Cantor's proof that the set of
points on a line segment is not countable.

Restatement: If P1, P2, P3, ...
is a sequence of points on the line segment AB, then there is a point C
on the line segment that is not a member of this sequence.
[Thus all the points on the line cannot be counted by
any sequence.]

Step 1. Cut the segment AB into
three segments of equal length. Choose either the left most or right most
of these three so that P1 is not in this third. Rename this segment A1B1.
So A1B1 is a segment contained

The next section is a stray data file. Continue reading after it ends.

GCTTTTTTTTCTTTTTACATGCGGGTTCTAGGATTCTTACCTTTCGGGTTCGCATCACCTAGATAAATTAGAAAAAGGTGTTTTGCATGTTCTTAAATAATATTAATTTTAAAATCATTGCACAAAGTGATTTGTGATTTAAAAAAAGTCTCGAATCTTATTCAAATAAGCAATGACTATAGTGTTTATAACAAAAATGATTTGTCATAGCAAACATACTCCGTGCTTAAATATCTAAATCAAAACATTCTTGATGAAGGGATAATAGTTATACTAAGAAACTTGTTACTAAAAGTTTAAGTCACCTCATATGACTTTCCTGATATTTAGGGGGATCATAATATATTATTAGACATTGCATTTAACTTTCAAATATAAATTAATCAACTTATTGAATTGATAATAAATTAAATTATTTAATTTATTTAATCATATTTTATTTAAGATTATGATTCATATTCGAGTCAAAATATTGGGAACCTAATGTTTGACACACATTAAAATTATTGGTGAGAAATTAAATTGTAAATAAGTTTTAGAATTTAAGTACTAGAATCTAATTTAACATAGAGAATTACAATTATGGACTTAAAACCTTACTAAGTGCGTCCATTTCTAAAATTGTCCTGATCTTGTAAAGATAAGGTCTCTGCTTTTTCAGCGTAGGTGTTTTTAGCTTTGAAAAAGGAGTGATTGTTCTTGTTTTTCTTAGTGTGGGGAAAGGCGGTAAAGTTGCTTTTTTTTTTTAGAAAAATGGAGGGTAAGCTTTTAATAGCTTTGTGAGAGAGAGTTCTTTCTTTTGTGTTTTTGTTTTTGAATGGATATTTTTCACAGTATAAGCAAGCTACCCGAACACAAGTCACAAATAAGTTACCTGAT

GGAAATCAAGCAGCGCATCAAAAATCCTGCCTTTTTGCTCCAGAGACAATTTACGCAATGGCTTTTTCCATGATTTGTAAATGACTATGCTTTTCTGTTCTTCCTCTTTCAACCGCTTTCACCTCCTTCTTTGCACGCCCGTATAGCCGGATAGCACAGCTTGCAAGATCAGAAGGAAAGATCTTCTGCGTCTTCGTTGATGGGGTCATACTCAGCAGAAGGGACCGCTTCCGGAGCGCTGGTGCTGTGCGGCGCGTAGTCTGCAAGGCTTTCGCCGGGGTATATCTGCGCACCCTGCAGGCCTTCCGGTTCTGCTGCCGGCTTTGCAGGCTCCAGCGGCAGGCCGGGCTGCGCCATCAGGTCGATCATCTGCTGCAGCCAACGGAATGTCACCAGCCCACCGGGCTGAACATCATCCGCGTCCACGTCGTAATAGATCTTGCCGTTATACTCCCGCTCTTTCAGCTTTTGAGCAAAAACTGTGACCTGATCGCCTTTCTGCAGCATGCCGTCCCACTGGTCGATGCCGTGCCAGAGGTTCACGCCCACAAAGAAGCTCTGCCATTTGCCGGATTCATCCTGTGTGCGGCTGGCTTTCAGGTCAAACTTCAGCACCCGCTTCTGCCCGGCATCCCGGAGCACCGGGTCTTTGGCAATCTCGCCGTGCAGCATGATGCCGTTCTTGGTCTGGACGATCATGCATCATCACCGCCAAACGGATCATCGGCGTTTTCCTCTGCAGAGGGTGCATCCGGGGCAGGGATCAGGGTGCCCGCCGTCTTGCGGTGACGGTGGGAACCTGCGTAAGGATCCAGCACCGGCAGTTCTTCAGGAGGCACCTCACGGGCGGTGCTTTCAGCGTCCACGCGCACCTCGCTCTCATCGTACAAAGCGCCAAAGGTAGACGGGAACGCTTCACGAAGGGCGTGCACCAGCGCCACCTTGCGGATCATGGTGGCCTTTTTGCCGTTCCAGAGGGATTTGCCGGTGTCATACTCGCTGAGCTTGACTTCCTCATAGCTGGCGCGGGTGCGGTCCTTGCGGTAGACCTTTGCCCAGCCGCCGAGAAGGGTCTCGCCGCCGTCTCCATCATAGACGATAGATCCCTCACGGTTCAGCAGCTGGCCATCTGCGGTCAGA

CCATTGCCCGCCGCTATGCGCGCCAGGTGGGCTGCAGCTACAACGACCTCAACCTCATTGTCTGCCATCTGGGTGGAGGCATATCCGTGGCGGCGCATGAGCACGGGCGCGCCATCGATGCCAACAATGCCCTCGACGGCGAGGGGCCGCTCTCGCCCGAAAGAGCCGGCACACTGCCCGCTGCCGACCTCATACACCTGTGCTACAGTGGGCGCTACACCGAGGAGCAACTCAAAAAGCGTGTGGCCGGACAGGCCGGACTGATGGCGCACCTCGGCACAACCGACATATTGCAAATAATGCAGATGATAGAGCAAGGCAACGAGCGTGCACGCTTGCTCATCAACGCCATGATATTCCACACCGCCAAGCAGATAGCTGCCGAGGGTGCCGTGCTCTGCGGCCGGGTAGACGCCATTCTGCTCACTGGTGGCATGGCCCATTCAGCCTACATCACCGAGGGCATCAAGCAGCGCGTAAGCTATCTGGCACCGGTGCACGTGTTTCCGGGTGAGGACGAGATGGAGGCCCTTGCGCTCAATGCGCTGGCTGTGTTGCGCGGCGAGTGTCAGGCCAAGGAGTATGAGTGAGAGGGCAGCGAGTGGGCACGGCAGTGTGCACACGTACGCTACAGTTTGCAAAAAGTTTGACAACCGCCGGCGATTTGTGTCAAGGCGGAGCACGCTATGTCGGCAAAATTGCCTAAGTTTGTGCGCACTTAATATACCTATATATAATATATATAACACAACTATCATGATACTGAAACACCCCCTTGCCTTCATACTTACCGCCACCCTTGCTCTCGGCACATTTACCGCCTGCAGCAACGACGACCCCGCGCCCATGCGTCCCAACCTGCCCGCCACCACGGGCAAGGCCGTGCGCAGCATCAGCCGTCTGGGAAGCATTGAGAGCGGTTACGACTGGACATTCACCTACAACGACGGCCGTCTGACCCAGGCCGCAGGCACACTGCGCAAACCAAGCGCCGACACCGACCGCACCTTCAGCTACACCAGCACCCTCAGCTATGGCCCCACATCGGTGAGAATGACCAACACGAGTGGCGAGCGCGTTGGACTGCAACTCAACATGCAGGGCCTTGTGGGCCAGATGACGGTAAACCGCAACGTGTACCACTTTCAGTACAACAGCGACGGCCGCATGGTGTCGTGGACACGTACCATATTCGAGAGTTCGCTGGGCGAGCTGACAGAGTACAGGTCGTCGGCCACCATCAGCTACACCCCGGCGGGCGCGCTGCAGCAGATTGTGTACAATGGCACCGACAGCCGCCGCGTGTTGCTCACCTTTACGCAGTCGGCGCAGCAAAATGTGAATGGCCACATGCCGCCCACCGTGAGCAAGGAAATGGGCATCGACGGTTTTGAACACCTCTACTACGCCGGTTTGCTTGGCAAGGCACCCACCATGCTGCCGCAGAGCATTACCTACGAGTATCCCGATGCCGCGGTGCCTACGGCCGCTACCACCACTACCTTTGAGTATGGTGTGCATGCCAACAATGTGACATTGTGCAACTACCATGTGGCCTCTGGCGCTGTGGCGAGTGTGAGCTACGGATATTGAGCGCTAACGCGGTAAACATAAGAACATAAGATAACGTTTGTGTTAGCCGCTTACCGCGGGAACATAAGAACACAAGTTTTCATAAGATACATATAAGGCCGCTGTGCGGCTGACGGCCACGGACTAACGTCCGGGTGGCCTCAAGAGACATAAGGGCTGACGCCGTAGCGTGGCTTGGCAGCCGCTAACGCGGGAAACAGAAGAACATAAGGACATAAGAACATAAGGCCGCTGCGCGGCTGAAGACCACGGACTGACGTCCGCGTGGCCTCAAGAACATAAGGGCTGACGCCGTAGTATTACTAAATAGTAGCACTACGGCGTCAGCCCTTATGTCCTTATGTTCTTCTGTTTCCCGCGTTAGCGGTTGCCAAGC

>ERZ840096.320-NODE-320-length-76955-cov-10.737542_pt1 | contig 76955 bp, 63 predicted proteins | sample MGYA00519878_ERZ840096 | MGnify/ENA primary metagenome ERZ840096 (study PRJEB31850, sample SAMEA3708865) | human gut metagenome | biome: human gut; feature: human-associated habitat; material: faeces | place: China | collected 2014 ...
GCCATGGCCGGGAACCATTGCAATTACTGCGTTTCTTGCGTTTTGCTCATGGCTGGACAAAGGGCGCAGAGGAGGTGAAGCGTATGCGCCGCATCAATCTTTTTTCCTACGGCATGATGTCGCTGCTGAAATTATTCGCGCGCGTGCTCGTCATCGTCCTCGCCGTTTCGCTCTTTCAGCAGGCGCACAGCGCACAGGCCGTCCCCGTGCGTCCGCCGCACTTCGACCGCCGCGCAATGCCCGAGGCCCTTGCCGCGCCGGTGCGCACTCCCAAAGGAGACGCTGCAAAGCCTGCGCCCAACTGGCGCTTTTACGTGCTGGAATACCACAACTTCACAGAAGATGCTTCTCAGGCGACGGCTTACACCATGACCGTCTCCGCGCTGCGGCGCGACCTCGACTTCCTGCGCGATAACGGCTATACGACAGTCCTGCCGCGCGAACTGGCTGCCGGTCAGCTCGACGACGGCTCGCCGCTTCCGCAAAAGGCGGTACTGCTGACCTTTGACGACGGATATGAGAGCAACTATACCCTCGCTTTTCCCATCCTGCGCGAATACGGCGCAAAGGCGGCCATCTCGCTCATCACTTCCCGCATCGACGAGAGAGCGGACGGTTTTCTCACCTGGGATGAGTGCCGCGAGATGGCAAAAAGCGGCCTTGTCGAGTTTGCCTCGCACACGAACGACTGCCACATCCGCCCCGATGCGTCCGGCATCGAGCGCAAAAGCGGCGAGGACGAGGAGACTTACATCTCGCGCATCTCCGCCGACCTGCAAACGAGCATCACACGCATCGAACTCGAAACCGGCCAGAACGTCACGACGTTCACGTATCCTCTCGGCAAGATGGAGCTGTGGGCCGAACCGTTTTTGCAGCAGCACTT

in AB and P1 is not in A1B1.

Step 2. Cut the segment A1B1
into three segments of equal length. Choose either the left most or right
most of these three so that P2 is not in this third. Rename this
segment A2B2.
So A2B2 is a segment contained
in A1B1 and
P2 (and P1) is not in A2B2.

Step k+1. Cut the segment AkBk
into three segments of equal length. Choose either the left most or right
most of these three so that P(k+1) is not in this third.
Rename this segment A(k+1)B(k+1).
So A(k+1)B(k+1) is a segment
contained in AkBk and Pk+1 is not in A(k+1)B(k+1).

Now this process constructs a sequence of nested segments.
[In fact each segment is one third the length of the
previous segement. ]
So there is (exactly) one point that is common to all
these segments, which we will name, C.
And C is not any of the points in the original sequence
of points P1, P2, ....